Healthy Hips Are Happy Hips

Photo by Emily Giacalone, modeled by Lizzie Villareal

Our hips are overachievers. They are the main source of turnout and the axis of all leg movement. Dancers work them hard. No one knows this better than Heather Heineman, physical therapist at the Harkness Center for Dance Injuries at NYU Langone Medical Center. She treats all kinds of hip injuries in dancers, frequently from overuse. That's due, in part, to dancers' nonstop schedules. “In most sports, you have spring warm-up season, then you compete, then you cool down, then you take a break," she says. “You're still exercising, but you're doing different movements." But for dancers, it's repeat, repeat, repeat, all year round.

Dancers need to know how to properly care for and strengthen their hips—not just for career longevity, but to achieve maximum performing capability. There are several ways hips can suffer, but building the right muscles can help achieve proper technique and avoid injury.


Few athletes use the full range of their hip motion as much as dancers. All that rotation of the femur head in its socket can certainly take its toll. But Heineman adds that common wear-and-tear hip ailments—like snapping hip syndrome, bursitis or a labral tear—often go hand-in-hand with misuse or improper technique. Even in well-trained dancers, weakness or imbalances in the muscles surrounding the pelvis and core can cause a dancer to overwork certain muscles, leading to chronic irritation or worse.

And let's not forget the constant quest for perfect turnout. We've all seen dancers try to force 180 degrees of rotation. They crank from the ankles and knees or tilt the pelvis and stick out the buttocks to find a little more space in the hip sockets. But in turnout, Heineman stresses cheaters never win. In addition to making themselves vulnerable to injury, dancers who try to force extra turnout never actually achieve their fullest rotation. “There's often more turnout available than what those dancers are achieving the wrong way," she says.

There's no shortcut to maximum turnout or to strong, healthy hips. But by incorporating hip- and core-strengtheners into a cross-training routine, dancers will notice a difference over time. Heineman suggests these three exercises, specifically, because they strengthen the muscles needed for leg movement and turnout while stabilizing the core.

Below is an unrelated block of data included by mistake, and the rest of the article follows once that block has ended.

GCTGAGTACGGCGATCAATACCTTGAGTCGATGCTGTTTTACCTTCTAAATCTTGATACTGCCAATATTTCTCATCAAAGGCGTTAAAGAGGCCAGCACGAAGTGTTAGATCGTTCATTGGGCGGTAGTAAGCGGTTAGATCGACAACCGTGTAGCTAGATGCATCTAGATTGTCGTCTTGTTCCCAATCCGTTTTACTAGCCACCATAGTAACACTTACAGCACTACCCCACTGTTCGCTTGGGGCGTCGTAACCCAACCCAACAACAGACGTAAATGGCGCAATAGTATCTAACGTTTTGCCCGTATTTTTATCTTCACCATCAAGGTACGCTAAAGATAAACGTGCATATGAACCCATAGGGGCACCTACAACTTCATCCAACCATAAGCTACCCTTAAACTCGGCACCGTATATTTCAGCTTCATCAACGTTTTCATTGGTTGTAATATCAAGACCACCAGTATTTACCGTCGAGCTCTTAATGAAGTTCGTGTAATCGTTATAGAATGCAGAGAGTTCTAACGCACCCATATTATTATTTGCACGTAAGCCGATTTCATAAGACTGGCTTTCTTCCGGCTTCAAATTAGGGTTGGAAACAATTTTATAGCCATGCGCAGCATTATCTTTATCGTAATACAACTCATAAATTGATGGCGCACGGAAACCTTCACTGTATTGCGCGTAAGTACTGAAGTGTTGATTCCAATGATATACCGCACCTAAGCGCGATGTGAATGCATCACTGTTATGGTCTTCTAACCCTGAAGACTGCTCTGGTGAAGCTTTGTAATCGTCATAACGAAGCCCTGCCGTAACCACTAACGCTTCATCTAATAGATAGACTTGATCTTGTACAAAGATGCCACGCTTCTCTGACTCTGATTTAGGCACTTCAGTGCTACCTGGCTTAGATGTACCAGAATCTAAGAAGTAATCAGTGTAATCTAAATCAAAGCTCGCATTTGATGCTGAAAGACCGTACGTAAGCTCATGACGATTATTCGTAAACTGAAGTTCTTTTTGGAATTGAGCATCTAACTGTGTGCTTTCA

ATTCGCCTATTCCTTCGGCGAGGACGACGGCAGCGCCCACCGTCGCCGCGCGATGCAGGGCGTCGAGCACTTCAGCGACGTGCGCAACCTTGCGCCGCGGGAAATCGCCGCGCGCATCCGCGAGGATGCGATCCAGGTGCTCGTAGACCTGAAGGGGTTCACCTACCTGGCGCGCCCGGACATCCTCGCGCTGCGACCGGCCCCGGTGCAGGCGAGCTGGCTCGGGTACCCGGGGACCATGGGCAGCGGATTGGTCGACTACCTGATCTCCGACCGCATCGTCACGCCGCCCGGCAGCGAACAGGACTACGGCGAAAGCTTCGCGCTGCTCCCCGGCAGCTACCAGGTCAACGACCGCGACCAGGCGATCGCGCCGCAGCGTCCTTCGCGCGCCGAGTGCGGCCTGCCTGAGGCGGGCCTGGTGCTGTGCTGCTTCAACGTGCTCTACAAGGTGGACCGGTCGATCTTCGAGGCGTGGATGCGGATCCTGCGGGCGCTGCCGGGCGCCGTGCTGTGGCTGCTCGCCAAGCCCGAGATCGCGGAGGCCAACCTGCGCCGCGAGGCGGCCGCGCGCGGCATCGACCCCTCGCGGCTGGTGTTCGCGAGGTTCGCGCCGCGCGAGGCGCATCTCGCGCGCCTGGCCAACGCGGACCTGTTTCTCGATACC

Clamshell

Do this for strong external rotators, the group of six small muscles at the back of your hip that run from the hip bone to the femur.

1. Lying on your side, bend your knees so your shoulders, hips and heels are in one line. The pelvis should be neutral, hips stacked one on top of the other.

You should feel this classic exercise in your buttocks. If you feel it in the iliopsoas or the front of the hip, readjust to find a neutral pelvis. Or, change your position so your feet are back behind you and your shoulders, pelvis and knees are in a line.

2. Lift your top knee toward the ceiling, without shifting your hips or pelvis. Think of drawing your top hip toward the heels to keep from hiking or tucking the hip. Lower the knee. Repeat for 2 sets of 10.

Side-Lying Leg Lift

Strengthening your gluteus medius, a smaller muscle behind your hip and under your gluteus maximus, will keep you from overusing the psoas and prevent an anterior pelvic tilt (sticking the backside out).

1. Start lying on your side in a straight line, head to toe, with your buttocks about a fist's distance from the wall. You can support your head with one hand and place the other on the floor in front of you.

2. Extend the top leg in a mini arabesque so the heel touches the wall behind you.

3. Lift and lower the leg slowly, going as high as you can without hiking the hip. (It won't be very high.) Keep both legs parallel. In fact, it may help to think of turning in the working leg slightly. Do 2 sets of 10.

Marching

This engages low and deep abdominals to help you separate the movement of the legs from your pelvis—so you can really keep your hips still when you move to passé.

1. Begin lying on your back with a neutral pelvis, knees bent and feet flat on the floor. Exhale slowly, through pursed lips, like you're blowing air out through a straw. You should feel your lower abs engage.